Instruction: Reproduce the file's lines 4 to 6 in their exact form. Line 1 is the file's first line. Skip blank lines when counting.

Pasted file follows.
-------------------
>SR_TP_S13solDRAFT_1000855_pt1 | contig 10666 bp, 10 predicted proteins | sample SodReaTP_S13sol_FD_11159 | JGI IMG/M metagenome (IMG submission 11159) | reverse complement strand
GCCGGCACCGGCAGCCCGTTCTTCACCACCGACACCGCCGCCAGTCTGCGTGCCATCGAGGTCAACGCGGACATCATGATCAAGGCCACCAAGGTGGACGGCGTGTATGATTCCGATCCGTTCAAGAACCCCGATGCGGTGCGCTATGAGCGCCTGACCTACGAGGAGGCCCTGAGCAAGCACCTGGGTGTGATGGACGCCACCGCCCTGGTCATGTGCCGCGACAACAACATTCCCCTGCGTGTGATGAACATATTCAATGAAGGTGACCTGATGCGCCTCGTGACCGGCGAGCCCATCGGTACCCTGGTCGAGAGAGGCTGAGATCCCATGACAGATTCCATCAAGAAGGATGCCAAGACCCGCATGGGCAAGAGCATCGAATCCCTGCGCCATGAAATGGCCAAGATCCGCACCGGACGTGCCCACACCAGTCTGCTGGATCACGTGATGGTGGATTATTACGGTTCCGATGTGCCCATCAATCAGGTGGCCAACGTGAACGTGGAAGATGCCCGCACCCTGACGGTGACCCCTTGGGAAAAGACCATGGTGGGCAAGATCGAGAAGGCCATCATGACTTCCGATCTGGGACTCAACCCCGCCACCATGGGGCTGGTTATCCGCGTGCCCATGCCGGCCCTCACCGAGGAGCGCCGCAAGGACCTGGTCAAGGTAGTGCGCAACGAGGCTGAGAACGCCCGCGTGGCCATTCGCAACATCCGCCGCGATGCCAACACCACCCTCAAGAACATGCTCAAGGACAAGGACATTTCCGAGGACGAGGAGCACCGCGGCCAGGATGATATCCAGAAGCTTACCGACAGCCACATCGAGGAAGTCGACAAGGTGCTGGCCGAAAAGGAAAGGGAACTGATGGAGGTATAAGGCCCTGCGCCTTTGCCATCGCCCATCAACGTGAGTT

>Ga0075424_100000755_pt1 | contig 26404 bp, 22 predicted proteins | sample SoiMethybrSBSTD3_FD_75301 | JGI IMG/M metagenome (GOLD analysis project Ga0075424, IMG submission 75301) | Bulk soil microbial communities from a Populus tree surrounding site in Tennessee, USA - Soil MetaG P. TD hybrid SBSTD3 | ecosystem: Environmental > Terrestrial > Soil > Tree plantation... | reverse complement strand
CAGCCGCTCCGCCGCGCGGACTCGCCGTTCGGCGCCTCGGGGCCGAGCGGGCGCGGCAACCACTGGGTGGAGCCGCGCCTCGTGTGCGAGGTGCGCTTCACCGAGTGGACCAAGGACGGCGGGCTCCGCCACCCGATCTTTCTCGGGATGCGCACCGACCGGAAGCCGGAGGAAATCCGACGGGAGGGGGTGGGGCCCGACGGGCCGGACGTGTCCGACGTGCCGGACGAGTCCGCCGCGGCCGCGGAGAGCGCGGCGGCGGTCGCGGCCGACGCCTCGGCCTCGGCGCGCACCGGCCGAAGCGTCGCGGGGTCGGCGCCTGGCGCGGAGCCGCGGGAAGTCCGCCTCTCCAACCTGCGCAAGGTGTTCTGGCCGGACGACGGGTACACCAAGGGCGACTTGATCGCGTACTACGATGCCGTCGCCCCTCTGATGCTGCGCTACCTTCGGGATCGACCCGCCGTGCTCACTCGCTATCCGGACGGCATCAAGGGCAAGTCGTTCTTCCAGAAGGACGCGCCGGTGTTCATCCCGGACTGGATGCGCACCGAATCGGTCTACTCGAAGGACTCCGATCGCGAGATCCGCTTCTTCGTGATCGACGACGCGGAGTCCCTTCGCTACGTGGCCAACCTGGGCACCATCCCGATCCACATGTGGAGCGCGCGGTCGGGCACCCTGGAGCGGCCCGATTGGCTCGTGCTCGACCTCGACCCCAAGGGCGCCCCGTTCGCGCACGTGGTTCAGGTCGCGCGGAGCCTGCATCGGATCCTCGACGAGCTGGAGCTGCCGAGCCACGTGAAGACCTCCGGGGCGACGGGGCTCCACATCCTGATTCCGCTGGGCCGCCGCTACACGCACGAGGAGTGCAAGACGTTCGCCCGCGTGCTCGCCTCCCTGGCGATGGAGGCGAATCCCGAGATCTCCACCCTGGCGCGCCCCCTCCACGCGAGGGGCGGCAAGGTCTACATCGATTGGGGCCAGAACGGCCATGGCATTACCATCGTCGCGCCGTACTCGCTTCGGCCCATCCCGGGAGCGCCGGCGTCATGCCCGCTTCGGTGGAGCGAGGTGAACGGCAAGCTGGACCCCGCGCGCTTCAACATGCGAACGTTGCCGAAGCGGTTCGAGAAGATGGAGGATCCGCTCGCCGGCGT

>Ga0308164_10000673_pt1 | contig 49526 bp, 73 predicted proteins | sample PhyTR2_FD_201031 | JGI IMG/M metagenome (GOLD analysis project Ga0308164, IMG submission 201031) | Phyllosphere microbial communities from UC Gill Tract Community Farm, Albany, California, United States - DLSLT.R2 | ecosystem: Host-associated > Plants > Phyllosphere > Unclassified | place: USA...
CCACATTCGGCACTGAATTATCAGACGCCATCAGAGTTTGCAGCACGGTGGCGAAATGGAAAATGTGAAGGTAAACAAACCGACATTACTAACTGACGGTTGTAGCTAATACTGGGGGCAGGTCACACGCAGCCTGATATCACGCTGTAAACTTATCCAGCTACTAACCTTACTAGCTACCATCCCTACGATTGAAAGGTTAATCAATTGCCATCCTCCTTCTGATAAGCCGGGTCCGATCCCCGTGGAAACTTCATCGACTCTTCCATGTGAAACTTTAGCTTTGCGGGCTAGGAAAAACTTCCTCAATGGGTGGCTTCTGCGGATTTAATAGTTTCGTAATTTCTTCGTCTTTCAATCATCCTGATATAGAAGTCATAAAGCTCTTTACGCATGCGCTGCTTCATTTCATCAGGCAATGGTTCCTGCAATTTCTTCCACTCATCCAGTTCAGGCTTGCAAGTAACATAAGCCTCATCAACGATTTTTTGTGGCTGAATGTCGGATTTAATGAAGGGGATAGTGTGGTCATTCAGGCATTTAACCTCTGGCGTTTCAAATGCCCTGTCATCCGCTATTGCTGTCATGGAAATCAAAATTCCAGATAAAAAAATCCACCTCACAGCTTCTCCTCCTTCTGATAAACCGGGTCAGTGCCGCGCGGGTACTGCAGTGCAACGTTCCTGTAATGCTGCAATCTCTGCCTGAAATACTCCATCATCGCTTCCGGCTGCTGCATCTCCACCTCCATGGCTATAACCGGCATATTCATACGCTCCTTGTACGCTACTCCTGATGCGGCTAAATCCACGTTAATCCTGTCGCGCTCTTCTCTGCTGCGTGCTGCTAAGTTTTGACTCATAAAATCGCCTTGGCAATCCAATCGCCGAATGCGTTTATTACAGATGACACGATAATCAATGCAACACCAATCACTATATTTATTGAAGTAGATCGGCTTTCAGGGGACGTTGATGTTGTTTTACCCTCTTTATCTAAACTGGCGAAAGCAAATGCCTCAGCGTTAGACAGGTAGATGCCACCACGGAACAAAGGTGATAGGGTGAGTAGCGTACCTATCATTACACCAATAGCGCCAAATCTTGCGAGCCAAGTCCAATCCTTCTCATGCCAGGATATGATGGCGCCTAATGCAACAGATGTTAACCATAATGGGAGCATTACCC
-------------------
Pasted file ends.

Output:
CAGCCGCTCCGCCGCGCGGACTCGCCGTTCGGCGCCTCGGGGCCGAGCGGGCGCGGCAACCACTGGGTGGAGCCGCGCCTCGTGTGCGAGGTGCGCTTCACCGAGTGGACCAAGGACGGCGGGCTCCGCCACCCGATCTTTCTCGGGATGCGCACCGACCGGAAGCCGGAGGAAATCCGACGGGAGGGGGTGGGGCCCGACGGGCCGGACGTGTCCGACGTGCCGGACGAGTCCGCCGCGGCCGCGGAGAGCGCGGCGGCGGTCGCGGCCGACGCCTCGGCCTCGGCGCGCACCGGCCGAAGCGTCGCGGGGTCGGCGCCTGGCGCGGAGCCGCGGGAAGTCCGCCTCTCCAACCTGCGCAAGGTGTTCTGGCCGGACGACGGGTACACCAAGGGCGACTTGATCGCGTACTACGATGCCGTCGCCCCTCTGATGCTGCGCTACCTTCGGGATCGACCCGCCGTGCTCACTCGCTATCCGGACGGCATCAAGGGCAAGTCGTTCTTCCAGAAGGACGCGCCGGTGTTCATCCCGGACTGGATGCGCACCGAATCGGTCTACTCGAAGGACTCCGATCGCGAGATCCGCTTCTTCGTGATCGACGACGCGGAGTCCCTTCGCTACGTGGCCAACCTGGGCACCATCCCGATCCACATGTGGAGCGCGCGGTCGGGCACCCTGGAGCGGCCCGATTGGCTCGTGCTCGACCTCGACCCCAAGGGCGCCCCGTTCGCGCACGTGGTTCAGGTCGCGCGGAGCCTGCATCGGATCCTCGACGAGCTGGAGCTGCCGAGCCACGTGAAGACCTCCGGGGCGACGGGGCTCCACATCCTGATTCCGCTGGGCCGCCGCTACACGCACGAGGAGTGCAAGACGTTCGCCCGCGTGCTCGCCTCCCTGGCGATGGAGGCGAATCCCGAGATCTCCACCCTGGCGCGCCCCCTCCACGCGAGGGGCGGCAAGGTCTACATCGATTGGGGCCAGAACGGCCATGGCATTACCATCGTCGCGCCGTACTCGCTTCGGCCCATCCCGGGAGCGCCGGCGTCATGCCCGCTTCGGTGGAGCGAGGTGAACGGCAAGCTGGACCCCGCGCGCTTCAACATGCGAACGTTGCCGAAGCGGTTCGAGAAGATGGAGGATCCGCTCGCCGGCGT

>Ga0308164_10000673_pt1 | contig 49526 bp, 73 predicted proteins | sample PhyTR2_FD_201031 | JGI IMG/M metagenome (GOLD analysis project Ga0308164, IMG submission 201031) | Phyllosphere microbial communities from UC Gill Tract Community Farm, Albany, California, United States - DLSLT.R2 | ecosystem: Host-associated > Plants > Phyllosphere > Unclassified | place: USA...
CCACATTCGGCACTGAATTATCAGACGCCATCAGAGTTTGCAGCACGGTGGCGAAATGGAAAATGTGAAGGTAAACAAACCGACATTACTAACTGACGGTTGTAGCTAATACTGGGGGCAGGTCACACGCAGCCTGATATCACGCTGTAAACTTATCCAGCTACTAACCTTACTAGCTACCATCCCTACGATTGAAAGGTTAATCAATTGCCATCCTCCTTCTGATAAGCCGGGTCCGATCCCCGTGGAAACTTCATCGACTCTTCCATGTGAAACTTTAGCTTTGCGGGCTAGGAAAAACTTCCTCAATGGGTGGCTTCTGCGGATTTAATAGTTTCGTAATTTCTTCGTCTTTCAATCATCCTGATATAGAAGTCATAAAGCTCTTTACGCATGCGCTGCTTCATTTCATCAGGCAATGGTTCCTGCAATTTCTTCCACTCATCCAGTTCAGGCTTGCAAGTAACATAAGCCTCATCAACGATTTTTTGTGGCTGAATGTCGGATTTAATGAAGGGGATAGTGTGGTCATTCAGGCATTTAACCTCTGGCGTTTCAAATGCCCTGTCATCCGCTATTGCTGTCATGGAAATCAAAATTCCAGATAAAAAAATCCACCTCACAGCTTCTCCTCCTTCTGATAAACCGGGTCAGTGCCGCGCGGGTACTGCAGTGCAACGTTCCTGTAATGCTGCAATCTCTGCCTGAAATACTCCATCATCGCTTCCGGCTGCTGCATCTCCACCTCCATGGCTATAACCGGCATATTCATACGCTCCTTGTACGCTACTCCTGATGCGGCTAAATCCACGTTAATCCTGTCGCGCTCTTCTCTGCTGCGTGCTGCTAAGTTTTGACTCATAAAATCGCCTTGGCAATCCAATCGCCGAATGCGTTTATTACAGATGACACGATAATCAATGCAACACCAATCACTATATTTATTGAAGTAGATCGGCTTTCAGGGGACGTTGATGTTGTTTTACCCTCTTTATCTAAACTGGCGAAAGCAAATGCCTCAGCGTTAGACAGGTAGATGCCACCACGGAACAAAGGTGATAGGGTGAGTAGCGTACCTATCATTACACCAATAGCGCCAAATCTTGCGAGCCAAGTCCAATCCTTCTCATGCCAGGATATGATGGCGCCTAATGCAACAGATGTTAACCATAATGGGAGCATTACCC